As soon as you arrive at the enemy drill, the first thing you need to do is to destroy the turret that protects the enemy drill.

The fastest and most reliable way of removing the turret is to use grenades. There are two reasons for this:

  • First of all, you can throw grenades from a distance and take cover as soon as turret starts shooting you.
  • Second, if you throw it well and it hits the turret, it will be destroyed immediately.

But even in case you take cover behind rocks, stay alert as COGs are always very active in this area and they will be chasing you. So just keep your shotgun ready and switch to killing COGs when necessary.

Step 2: Destroy Cranes

When you've dealt with the turret and the COGs you can start destroying cranes. If you have a lot of grenades, then you can use them, too. However, crafting grenades can be expensive, so use them only in dire situations.

Instead of grenades you can use a simple pickaxe to remove the cranes. Just walk up to them and hit until they blow up. It's a bit slower, but you get to keep your grenades intact.

You will notice that cranes are located on different sides of the drill that are separated by a giant crack in the earth. If you don't know how to get to the other cranes, then just walk around the crack and try not to fall down. Soon you will find yourself on the other side of it.

Step 3: Withstand the COG Attack

After you've destroyed all three cranes, get ready for the final COG attack.

A drillship will emerge from the ground and a wave of COGs will attack you. Your best bet here is to run towards your own drillship and shoot the COGs with your shotgun.

So be well prepared before going out and craft as much ammo as you can afford. When you're back inside your own ship, the COGs will back down.


That's all on how to complete the first dangerous mission in Volcanoids, and be sure to come back soon for more related guides here at GameSkinny!

Kingdom Hearts 3: Gummi Ship Exploration Guide Fri, 01 Feb 2019 22:21:06 -0500 Synzer

Gummi Ships have always been an important part of the Kingdom Hearts series, but Kingdom Hearts 3 takes it to another level. In this new entry, you have complete freedom to explore the space between worlds, and there are many battles to fight, treasures to find, and missions to complete during your Gummi Ship travels.

This guide will explain the basics of Gummi Ship exploration, and it will outline the rewards you can get from doing it.

Exploration Basics

When you're in the world map, you can choose a travel location. If you have been to the location before, you can warp there instantly, and, if it is a world, you can choose to land at any of the discovered save spots.

Alternatively, if you have not previously visited a location, you can place a waypoint and explore on your way to the destination. There are a total of three areas to explore: Starlight Way, Misty Stream, and The Eclipse. You'll start in Starlight Way and unlock the other areas as you progress through the story.

When you begin to explore, there are several things to look out for on your mini-map:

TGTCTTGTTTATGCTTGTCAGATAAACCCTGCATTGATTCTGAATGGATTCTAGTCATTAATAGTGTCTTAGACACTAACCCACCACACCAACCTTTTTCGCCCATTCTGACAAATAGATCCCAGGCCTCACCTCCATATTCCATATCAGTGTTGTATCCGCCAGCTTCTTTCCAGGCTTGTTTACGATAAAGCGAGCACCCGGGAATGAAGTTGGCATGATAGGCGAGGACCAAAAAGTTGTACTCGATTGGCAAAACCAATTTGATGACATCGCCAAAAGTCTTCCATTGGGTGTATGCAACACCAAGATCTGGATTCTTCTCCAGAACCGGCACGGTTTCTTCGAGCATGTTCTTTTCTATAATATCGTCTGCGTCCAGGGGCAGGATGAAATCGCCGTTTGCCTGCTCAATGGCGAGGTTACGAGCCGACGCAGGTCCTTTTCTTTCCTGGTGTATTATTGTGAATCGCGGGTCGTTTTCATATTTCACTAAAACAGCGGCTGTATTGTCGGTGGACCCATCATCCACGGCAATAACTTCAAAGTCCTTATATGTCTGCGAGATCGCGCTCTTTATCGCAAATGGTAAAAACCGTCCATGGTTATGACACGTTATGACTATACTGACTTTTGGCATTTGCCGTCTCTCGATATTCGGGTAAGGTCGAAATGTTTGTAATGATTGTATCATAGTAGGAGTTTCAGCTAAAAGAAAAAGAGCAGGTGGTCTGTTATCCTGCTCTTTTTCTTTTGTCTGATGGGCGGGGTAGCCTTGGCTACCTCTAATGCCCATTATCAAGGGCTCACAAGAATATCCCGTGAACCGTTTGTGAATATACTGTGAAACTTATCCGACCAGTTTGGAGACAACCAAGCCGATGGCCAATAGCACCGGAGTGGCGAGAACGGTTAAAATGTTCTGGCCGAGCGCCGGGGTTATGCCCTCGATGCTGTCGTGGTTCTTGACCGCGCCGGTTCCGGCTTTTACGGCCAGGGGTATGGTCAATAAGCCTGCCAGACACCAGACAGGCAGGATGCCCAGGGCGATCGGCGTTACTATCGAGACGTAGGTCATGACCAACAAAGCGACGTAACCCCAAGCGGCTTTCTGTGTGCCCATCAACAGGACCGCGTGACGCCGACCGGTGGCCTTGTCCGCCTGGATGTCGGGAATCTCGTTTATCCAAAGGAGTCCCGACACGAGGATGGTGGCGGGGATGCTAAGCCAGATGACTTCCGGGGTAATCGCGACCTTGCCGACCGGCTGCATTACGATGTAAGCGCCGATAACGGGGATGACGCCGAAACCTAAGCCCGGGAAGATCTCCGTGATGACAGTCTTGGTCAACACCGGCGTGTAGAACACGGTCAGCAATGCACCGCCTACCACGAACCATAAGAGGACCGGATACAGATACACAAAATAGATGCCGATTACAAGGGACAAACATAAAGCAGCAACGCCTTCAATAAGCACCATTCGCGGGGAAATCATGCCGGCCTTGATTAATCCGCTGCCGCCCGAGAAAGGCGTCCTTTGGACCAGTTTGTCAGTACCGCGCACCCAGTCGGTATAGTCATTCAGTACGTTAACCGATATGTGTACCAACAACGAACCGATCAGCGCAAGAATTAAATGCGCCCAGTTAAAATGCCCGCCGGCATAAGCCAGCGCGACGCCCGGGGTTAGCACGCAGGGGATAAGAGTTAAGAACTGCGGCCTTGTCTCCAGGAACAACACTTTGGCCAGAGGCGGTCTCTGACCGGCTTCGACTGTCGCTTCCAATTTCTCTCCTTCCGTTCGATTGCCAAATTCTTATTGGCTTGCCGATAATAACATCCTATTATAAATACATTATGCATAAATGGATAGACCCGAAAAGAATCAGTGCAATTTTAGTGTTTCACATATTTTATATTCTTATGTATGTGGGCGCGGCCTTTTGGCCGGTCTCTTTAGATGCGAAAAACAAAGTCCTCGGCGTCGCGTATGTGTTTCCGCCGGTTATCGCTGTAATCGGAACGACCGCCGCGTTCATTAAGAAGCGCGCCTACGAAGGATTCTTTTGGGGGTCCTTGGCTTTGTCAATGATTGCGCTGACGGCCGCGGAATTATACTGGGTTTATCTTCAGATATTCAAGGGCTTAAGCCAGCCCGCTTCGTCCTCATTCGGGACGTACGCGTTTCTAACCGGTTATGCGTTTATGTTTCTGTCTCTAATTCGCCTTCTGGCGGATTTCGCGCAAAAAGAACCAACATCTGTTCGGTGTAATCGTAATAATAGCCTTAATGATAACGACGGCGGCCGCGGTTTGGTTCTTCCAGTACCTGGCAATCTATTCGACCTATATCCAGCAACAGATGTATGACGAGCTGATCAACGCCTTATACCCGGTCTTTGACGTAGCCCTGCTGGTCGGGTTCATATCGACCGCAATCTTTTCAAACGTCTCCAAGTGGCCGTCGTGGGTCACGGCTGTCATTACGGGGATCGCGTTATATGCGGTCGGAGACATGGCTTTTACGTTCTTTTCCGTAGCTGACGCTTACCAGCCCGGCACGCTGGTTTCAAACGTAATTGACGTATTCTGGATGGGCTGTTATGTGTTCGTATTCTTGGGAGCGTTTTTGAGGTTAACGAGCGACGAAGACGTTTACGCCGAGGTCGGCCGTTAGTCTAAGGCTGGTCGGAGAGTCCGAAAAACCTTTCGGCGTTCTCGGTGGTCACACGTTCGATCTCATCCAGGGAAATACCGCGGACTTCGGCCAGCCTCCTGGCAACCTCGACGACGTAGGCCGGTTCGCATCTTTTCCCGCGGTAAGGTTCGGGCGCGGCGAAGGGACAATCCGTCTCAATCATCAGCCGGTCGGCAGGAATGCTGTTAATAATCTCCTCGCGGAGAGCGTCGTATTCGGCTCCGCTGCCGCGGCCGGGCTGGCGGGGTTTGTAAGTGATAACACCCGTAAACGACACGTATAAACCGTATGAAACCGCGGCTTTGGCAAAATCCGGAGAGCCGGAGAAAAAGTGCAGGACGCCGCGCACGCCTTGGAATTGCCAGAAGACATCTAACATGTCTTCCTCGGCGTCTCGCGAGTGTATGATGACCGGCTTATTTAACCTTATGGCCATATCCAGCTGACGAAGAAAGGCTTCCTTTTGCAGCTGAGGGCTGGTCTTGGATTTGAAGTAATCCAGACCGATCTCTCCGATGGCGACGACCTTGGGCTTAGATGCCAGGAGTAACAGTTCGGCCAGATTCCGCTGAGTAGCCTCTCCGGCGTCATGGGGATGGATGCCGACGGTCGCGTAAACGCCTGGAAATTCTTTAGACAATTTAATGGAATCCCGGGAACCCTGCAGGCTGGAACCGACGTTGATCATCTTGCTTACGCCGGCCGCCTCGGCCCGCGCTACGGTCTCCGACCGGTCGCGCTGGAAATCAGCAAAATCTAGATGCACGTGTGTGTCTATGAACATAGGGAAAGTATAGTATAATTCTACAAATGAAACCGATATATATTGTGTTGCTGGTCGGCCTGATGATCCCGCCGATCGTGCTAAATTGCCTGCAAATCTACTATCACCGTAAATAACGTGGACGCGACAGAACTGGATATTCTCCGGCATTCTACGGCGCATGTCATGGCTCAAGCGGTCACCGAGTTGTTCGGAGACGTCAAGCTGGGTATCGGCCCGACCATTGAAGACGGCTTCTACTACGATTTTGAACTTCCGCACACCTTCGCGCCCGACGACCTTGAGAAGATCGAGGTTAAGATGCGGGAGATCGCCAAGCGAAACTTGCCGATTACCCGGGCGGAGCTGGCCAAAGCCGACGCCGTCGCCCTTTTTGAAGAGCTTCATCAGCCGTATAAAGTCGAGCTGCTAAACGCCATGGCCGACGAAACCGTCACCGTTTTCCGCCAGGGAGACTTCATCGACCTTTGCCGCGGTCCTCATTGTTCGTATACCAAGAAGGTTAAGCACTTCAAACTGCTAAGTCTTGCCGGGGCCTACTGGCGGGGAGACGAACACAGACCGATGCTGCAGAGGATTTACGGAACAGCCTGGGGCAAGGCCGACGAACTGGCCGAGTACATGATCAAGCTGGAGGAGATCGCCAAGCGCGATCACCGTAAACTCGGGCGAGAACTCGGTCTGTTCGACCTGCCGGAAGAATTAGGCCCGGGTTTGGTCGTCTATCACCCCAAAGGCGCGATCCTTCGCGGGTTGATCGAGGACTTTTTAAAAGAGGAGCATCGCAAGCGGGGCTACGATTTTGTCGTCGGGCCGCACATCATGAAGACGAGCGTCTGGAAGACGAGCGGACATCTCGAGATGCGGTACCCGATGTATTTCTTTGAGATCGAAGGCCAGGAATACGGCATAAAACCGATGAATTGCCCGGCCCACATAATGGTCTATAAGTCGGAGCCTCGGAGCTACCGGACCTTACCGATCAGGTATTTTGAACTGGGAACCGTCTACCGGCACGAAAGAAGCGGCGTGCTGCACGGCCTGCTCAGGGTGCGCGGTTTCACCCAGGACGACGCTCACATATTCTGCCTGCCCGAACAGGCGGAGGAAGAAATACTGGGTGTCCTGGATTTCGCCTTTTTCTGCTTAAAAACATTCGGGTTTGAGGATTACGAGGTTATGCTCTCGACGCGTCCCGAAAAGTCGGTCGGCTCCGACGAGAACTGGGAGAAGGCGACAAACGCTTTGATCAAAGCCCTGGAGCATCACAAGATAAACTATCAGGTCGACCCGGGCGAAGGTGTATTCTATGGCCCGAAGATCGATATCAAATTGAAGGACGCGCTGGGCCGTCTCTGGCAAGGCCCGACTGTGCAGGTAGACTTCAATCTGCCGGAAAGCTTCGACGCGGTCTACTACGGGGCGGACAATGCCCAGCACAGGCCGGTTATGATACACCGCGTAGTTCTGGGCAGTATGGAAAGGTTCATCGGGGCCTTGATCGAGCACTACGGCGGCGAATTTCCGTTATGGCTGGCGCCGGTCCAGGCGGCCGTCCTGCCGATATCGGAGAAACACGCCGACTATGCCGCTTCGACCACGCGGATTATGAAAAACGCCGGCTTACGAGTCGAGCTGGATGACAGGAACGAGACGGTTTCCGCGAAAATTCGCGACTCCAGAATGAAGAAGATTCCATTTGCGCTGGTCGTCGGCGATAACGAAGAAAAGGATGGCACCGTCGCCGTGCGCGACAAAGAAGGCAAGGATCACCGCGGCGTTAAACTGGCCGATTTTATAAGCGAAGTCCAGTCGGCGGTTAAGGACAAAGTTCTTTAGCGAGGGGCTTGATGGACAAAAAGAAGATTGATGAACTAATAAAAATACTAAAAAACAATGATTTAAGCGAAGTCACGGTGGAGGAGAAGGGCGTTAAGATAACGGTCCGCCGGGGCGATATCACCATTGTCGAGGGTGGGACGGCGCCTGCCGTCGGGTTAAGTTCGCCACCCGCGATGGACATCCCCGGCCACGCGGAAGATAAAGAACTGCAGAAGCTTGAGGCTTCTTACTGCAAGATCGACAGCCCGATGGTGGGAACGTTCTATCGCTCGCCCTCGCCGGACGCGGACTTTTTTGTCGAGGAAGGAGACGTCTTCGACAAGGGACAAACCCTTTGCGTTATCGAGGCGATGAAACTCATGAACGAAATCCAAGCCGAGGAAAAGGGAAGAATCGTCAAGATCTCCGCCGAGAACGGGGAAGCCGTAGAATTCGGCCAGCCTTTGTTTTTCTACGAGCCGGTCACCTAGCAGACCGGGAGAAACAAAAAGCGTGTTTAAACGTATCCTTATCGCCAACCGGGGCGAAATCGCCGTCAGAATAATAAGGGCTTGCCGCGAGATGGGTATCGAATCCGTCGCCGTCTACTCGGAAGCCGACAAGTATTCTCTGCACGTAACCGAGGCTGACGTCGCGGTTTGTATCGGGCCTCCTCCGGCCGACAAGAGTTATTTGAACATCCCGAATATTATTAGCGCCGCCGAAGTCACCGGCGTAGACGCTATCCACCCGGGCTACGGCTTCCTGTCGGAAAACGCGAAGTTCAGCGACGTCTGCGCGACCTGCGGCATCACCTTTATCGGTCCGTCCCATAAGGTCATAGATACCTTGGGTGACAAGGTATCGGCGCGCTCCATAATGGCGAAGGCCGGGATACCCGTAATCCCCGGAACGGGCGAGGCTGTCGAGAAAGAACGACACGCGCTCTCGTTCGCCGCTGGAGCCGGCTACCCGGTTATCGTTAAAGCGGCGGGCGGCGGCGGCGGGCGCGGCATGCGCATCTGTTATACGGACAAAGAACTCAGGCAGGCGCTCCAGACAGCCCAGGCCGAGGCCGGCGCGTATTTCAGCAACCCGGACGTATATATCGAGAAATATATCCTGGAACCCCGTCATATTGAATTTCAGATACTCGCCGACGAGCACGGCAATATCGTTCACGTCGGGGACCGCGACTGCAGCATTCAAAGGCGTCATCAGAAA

• Heartless Battles
    A Heartless icon means that there is a Heartless ship battle nearby. These battles work similarly to classic Gummi Ship levels in past games, and they come in three categories: Countdown, Speed Skirmish, and Boss Battles. 

    Countdown requires you to defeat a certain number of enemies before time runs out, Speed Skirmish requires you to defeat as many enemies as possible within a time limit, and Boss Battles are straightforward and only require you to defeat a boss.

    Each battle has a level indicated by a number of stars. The higher the star count, the harder the fight.

    You can also get ranks for completing each battle. A is the highest rank you can achieve, and ranks are determined by your score. You can increase your score by defeating more enemies, by finishing the fight more quickly, and by not taking damage.

  • Constellations 

kh3 endymion constellation

Taking pictures of Constellations grants you a special gummi ship. Special Gummi Ships can be used even if it goes over your limit, so these are great to have.

You can find these by looking for the huge white dots while exploring. They will form a shape and if you take out your camera, you will see exactly what it looks like.


  • Blue and Pink Crystals
    A blue diamond icon means that you will find blue or pink crystals at its location. Blue crystals give you Gummi Ship parts while pink crystals give you pieces to the zone's special blueprints.

  • Boost Rings and Spheres
    The yellow "+" icons on the mini-map indicate a boost ring or sphere. If you travel through one, you will get a burst of speed.

  • Treasure Spheres
    These gold spheres have a lot of treasure inside, including Keyblade Forge materials. When you reach one, you must shoot the gears until they line up with the circuits in order to open the sphere. 

Exploration Tips

Here are some tips on what to do while exploring:

  • Shoot the Black-Glowing Blue Rocks
    These rocks are scattered all around the areas. Shooting these rocks grants mostly Gummi parts, but you can also get crafting materials.

    The biggest reason to shoot as many of them as possible is that they can contain Damascus and Electrum, which are needed for high level Keyblade upgrades.

  • Collect Special Blueprint Fragments from Pink Crystals